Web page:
Barton v. Social Security Administration, Commissioner
MEMORANDUM OF DECISION. Signed by Judge R David Proctor on 2/24/2014. (AVC)
2014 Feb-24 PM 02:29
U.S. DISTRICT COURT
N.D. OF ALABAMA
IN THE UNITED STATES DISTRICT COURT
FOR THE NORTHERN DISTRICT OF ALABAMA
CHARLES LEON BARTON,
MICHAEL J. ASTRUE,
Social Security Administration,
Case No.: 2:12-CV-03755-RDP
MEMORANDUM OF DECISION
Plaintiff, Charles Leon Barton, appeals from the decision of the Commissioner of the Social
Security Administration ("Commissioner") denying his applications for disability, Disability
Insurance Benefits ("DIB"), and Supplemental Security Income ("SSI").
The Social Security Administration initially denied Plaintiff's claims on July 29, 2010. (Tr.
65). Unsatisfied with the Commissioner's decision, Plaintiff then requested a hearing before an
Administrative Law Judge. (Tr. 76). Plaintiff's request was granted (Tr. 81), and a video hearing
was held on November 14, 2011, before Administrative Law Judge Michael L. Brownfield (the
"ALJ"). (Tr. 31-60). In his decision dated December 14, 2011, the ALJ concluded that Plaintiff had
not been under a disability within the meaning Sections 216(i) and 223(d) of the Social Security Act
since May 19, 2010, the date Plaintiff's applications were filed. (Tr. 17-27). The Appeals Council
then denied Plaintiff's request for review of the ALJ's decision (Tr. 1-3), thus making the
Commissioner's decision final and a proper subject of this court's judicial review. See 42 U.S.C. §§
Plaintiff was forty-two years old on the alleged onset date. (Tr. 120, 127). Plaintiff
completed his GED, one year of college, and "Business Office Training," which included
bookkeeping and accounting. (Tr. 41, 142). He previously worked as a heating, ventilation, and airconditioning mechanic and a painter. (Tr. 44-45, 142). His date last insured was September 30,
2010. (Tr. 137).
Although Plaintiff filed a prior claim for disability insurance benefits which was denied in
1992, in the present application, Plaintiff alleges he became totally disabled on March 1, 2005, due
to back pain, shoulder problems, and shortness of breath. (Tr. 120, 127, 141). At the hearing before
the ALJ, Plaintiff testified that he could no longer climb ladders and carry paint. (Tr. 47). He stated
that he could walk to the sidewalk, but had to stop to catch his breath. (Tr. 47). He testified that he
could wash dishes at the sink for ten to fifteen minutes, but would need thirty to forty-five minutes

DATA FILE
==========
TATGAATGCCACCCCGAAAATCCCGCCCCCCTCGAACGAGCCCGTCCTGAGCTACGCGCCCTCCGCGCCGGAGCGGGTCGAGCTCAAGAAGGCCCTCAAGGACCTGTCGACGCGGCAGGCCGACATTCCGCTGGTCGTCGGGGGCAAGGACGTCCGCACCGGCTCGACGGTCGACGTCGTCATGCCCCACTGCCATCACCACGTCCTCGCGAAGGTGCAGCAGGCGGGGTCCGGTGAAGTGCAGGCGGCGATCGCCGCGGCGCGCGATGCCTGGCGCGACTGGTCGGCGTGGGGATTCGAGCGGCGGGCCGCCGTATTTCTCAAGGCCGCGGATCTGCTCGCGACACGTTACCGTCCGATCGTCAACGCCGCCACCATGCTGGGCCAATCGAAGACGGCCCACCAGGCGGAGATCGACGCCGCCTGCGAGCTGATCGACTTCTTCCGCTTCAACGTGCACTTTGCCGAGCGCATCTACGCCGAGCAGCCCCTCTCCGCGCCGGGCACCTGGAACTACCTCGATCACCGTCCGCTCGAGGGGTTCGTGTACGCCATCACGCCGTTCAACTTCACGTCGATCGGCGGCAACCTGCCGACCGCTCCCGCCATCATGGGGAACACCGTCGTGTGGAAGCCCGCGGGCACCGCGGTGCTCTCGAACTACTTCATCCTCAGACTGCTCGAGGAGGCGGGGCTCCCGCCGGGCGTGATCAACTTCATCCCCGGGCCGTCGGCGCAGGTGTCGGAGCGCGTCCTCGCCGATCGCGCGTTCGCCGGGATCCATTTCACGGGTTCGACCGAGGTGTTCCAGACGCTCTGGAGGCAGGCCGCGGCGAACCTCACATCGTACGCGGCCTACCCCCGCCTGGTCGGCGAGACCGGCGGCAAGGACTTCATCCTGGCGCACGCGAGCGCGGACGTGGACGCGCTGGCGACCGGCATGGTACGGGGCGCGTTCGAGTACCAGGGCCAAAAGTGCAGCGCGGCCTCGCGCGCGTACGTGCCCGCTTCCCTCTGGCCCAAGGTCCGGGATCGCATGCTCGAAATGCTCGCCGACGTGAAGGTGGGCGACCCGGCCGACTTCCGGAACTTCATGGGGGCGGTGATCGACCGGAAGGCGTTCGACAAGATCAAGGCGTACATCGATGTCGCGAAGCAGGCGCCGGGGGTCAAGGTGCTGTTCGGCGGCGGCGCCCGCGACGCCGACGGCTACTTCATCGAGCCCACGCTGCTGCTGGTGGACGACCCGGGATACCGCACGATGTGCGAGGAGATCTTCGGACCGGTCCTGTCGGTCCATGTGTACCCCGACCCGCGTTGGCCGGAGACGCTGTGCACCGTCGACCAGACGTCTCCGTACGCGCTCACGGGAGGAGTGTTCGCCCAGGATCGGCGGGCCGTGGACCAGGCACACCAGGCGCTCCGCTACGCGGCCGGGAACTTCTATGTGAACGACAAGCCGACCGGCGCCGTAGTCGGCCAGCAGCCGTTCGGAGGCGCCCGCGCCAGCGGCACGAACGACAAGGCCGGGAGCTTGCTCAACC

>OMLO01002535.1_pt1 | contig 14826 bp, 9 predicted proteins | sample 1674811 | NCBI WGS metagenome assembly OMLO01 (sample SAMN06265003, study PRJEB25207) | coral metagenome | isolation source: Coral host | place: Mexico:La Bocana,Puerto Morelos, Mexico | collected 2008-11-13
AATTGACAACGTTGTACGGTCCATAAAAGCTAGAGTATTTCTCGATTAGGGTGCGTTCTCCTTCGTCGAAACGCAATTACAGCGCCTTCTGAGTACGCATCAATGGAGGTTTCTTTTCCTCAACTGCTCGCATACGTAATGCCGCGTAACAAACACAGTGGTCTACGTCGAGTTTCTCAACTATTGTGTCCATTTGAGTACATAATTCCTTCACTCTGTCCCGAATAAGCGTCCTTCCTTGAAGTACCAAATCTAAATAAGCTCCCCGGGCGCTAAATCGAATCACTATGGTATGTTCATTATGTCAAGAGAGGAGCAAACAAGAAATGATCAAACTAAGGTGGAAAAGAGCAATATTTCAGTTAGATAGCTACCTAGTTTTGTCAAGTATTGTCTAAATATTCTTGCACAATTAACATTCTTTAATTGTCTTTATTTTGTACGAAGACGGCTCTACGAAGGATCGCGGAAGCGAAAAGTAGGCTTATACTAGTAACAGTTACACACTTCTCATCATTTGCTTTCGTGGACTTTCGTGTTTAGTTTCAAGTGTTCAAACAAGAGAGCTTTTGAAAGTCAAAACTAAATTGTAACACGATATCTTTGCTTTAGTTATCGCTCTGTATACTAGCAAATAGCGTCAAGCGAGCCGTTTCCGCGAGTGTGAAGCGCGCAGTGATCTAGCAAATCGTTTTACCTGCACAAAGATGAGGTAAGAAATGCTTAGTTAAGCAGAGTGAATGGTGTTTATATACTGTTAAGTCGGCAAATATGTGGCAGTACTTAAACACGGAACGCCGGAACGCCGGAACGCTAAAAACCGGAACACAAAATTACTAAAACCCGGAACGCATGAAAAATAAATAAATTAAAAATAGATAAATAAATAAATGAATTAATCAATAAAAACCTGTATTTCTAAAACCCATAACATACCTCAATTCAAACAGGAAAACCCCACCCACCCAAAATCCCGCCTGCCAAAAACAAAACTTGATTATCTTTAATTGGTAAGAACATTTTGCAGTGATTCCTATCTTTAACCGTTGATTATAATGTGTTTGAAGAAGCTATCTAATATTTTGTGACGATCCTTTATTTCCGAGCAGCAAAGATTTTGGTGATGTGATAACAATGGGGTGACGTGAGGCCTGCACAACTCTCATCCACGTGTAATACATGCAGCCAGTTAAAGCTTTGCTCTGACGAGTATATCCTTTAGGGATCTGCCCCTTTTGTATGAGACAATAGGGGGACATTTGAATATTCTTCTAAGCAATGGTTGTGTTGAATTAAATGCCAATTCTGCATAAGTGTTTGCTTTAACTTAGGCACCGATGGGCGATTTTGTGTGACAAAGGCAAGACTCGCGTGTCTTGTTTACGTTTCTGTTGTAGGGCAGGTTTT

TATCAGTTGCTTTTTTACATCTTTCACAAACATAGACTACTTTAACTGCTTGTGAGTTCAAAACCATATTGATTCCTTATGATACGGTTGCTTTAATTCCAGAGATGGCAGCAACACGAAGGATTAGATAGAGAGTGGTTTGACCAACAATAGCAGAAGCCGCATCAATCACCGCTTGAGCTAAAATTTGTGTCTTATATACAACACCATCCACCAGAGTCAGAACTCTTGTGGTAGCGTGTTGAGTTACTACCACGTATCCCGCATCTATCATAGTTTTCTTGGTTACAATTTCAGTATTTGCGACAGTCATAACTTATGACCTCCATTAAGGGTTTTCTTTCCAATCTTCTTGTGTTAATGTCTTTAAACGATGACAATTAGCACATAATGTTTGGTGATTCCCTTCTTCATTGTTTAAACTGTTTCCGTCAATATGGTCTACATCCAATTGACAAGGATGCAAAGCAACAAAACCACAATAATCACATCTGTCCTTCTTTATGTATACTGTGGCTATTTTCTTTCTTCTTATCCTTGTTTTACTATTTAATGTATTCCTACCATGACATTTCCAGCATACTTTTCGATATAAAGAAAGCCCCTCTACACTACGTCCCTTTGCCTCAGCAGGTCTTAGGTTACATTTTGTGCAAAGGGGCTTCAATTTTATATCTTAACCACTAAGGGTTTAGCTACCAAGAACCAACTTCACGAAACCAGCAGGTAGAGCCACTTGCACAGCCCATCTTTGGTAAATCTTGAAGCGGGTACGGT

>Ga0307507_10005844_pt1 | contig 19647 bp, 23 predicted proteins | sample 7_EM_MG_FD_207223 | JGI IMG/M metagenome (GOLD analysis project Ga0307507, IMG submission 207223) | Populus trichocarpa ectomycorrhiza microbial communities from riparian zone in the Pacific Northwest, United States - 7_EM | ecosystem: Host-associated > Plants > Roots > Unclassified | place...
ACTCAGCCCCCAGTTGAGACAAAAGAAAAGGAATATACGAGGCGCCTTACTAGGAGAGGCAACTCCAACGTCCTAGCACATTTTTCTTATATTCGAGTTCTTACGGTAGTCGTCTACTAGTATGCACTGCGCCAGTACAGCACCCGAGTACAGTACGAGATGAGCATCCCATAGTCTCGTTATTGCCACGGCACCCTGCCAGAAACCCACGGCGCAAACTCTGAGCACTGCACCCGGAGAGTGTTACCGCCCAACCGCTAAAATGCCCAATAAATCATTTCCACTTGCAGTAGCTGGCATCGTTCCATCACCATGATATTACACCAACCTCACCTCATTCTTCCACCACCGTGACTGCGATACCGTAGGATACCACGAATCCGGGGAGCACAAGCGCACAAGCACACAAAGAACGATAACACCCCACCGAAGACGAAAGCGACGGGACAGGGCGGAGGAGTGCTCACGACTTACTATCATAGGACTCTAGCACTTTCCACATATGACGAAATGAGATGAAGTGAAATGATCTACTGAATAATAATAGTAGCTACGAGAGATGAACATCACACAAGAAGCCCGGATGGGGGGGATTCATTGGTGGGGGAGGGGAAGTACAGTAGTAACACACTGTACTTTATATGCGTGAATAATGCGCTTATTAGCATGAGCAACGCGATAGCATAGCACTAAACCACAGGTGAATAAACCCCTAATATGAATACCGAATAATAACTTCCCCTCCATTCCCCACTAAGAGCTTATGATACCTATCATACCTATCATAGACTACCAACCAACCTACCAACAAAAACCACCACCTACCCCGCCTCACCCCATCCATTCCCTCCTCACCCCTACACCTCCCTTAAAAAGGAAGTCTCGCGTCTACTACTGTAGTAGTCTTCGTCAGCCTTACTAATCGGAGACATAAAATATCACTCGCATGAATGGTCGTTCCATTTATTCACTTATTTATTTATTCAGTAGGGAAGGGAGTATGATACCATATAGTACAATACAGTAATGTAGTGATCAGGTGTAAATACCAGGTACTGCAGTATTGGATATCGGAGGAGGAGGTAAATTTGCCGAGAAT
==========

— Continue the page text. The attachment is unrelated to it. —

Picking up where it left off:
to lie down, stretch his back and recover. (Tr. 48). He testified he can sweep the house and takes
care of his dog, which is a cross between a pit bull and a border collie, and takes her for walks, but
runs out of breath doing so. (Tr. 48). Plaintiff, who reported no problems with personal care,
prepares his own meals daily, and can perform light housework. (Tr. 147-48). Plaintiff also leaves
the house daily, washes laundry, and shops for food. (Tr. 149). Plaintiff does not have a driver's
license because it was taken away relating to a DUI arrest around 1990. (Tr. 38).
Plaintiff elected not to file a brief and requested that a decision be rendered on the existing record. (Doc. #
Plaintiff underwent a consultative examination in July 2010 with Dr. Samia Sana Moizuddin.
(Tr. 182-88). Plaintiff reported to Dr. Moizuddin that he had last worked at Mountain Heating and
Cooling in 2006 until he was laid off. (Tr. 183). After losing his job, Plaintiff stated that he
unsuccessfully tried to work for himself. (Tr. 183). Plaintiff claimed he was disabled due to back
pain, hip pain, and breathing difficulties, but stated he did not see anyone for pain management. He
reported smoking two to three packs of cigarettes a day for thirty-five years. (Tr. 183). On exam,
Dr. Moizuddin noted Plaintiff's lungs had no rales, rhonchi, wheezing, or rubs. (Tr. 184). Although
Dr. Moizuddin noted that Plaintiff had a left leg limp related to a hip replacement (Tr. 40-41), and
that the left leg was shorter than the right, he also noted that Plaintiff could perform a full squat and
toe walk. (Tr. 184). Dr. Moizuddin further noted Plaintiff had normal range of motion in his spine,
hip, and extremities (Tr. 186-87).
Dr. Richard Whitney performed a physical residual functional capacity assessment of
Plaintiff on July 28, 2010. (Tr. 191-98). Dr. Whitney found that Plaintiff could occasionally lift fifty
pounds and frequently lift twenty-five pounds, stand or walk about six hours in an 8-hour day, sit
about six hours in a day, and perform unlimited pushing and/or pulling (including the operation of